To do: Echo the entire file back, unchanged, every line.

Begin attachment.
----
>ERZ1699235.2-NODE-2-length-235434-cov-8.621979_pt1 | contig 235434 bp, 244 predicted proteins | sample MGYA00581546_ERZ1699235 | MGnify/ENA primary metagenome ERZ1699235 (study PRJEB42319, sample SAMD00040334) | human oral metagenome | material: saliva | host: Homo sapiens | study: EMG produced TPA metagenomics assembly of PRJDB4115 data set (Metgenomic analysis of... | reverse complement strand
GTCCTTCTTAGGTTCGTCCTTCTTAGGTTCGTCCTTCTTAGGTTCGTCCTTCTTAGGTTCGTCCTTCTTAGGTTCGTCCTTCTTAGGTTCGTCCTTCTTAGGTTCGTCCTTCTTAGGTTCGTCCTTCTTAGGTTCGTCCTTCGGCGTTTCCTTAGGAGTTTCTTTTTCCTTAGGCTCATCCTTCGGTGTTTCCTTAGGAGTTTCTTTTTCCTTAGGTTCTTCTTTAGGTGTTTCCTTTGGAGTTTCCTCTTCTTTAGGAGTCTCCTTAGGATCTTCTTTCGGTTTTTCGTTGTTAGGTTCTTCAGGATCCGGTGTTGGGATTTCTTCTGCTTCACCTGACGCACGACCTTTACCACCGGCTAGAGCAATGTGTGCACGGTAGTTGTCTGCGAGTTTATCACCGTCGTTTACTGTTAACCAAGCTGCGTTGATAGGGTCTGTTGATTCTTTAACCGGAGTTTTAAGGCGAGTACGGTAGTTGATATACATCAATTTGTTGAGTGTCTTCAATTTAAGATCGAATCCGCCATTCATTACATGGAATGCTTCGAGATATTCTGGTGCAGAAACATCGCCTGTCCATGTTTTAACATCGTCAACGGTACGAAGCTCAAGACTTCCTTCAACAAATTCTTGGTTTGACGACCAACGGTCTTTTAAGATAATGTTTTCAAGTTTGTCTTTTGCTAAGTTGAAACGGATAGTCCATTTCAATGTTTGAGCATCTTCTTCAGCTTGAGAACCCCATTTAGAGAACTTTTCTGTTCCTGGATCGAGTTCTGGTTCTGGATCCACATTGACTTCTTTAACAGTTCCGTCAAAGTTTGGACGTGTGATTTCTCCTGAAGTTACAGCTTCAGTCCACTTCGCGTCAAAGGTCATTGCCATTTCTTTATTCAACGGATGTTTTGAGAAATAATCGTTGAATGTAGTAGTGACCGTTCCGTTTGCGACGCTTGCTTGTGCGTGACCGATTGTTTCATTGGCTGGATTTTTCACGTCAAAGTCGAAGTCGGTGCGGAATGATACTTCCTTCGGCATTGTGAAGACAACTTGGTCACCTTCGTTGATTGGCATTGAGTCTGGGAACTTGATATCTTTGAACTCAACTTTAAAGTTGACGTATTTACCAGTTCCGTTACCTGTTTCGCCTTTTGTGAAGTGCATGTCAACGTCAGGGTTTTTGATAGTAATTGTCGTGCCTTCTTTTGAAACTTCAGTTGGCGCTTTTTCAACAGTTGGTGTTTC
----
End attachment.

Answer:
>ERZ1699235.2-NODE-2-length-235434-cov-8.621979_pt1 | contig 235434 bp, 244 predicted proteins | sample MGYA00581546_ERZ1699235 | MGnify/ENA primary metagenome ERZ1699235 (study PRJEB42319, sample SAMD00040334) | human oral metagenome | material: saliva | host: Homo sapiens | study: EMG produced TPA metagenomics assembly of PRJDB4115 data set (Metgenomic analysis of... | reverse complement strand
GTCCTTCTTAGGTTCGTCCTTCTTAGGTTCGTCCTTCTTAGGTTCGTCCTTCTTAGGTTCGTCCTTCTTAGGTTCGTCCTTCTTAGGTTCGTCCTTCTTAGGTTCGTCCTTCTTAGGTTCGTCCTTCTTAGGTTCGTCCTTCGGCGTTTCCTTAGGAGTTTCTTTTTCCTTAGGCTCATCCTTCGGTGTTTCCTTAGGAGTTTCTTTTTCCTTAGGTTCTTCTTTAGGTGTTTCCTTTGGAGTTTCCTCTTCTTTAGGAGTCTCCTTAGGATCTTCTTTCGGTTTTTCGTTGTTAGGTTCTTCAGGATCCGGTGTTGGGATTTCTTCTGCTTCACCTGACGCACGACCTTTACCACCGGCTAGAGCAATGTGTGCACGGTAGTTGTCTGCGAGTTTATCACCGTCGTTTACTGTTAACCAAGCTGCGTTGATAGGGTCTGTTGATTCTTTAACCGGAGTTTTAAGGCGAGTACGGTAGTTGATATACATCAATTTGTTGAGTGTCTTCAATTTAAGATCGAATCCGCCATTCATTACATGGAATGCTTCGAGATATTCTGGTGCAGAAACATCGCCTGTCCATGTTTTAACATCGTCAACGGTACGAAGCTCAAGACTTCCTTCAACAAATTCTTGGTTTGACGACCAACGGTCTTTTAAGATAATGTTTTCAAGTTTGTCTTTTGCTAAGTTGAAACGGATAGTCCATTTCAATGTTTGAGCATCTTCTTCAGCTTGAGAACCCCATTTAGAGAACTTTTCTGTTCCTGGATCGAGTTCTGGTTCTGGATCCACATTGACTTCTTTAACAGTTCCGTCAAAGTTTGGACGTGTGATTTCTCCTGAAGTTACAGCTTCAGTCCACTTCGCGTCAAAGGTCATTGCCATTTCTTTATTCAACGGATGTTTTGAGAAATAATCGTTGAATGTAGTAGTGACCGTTCCGTTTGCGACGCTTGCTTGTGCGTGACCGATTGTTTCATTGGCTGGATTTTTCACGTCAAAGTCGAAGTCGGTGCGGAATGATACTTCCTTCGGCATTGTGAAGACAACTTGGTCACCTTCGTTGATTGGCATTGAGTCTGGGAACTTGATATCTTTGAACTCAACTTTAAAGTTGACGTATTTACCAGTTCCGTTACCTGTTTCGCCTTTTGTGAAGTGCATGTCAACGTCAGGGTTTTTGATAGTAATTGTCGTGCCTTCTTTTGAAACTTCAGTTGGCGCTTTTTCAACAGTTGGTGTTTC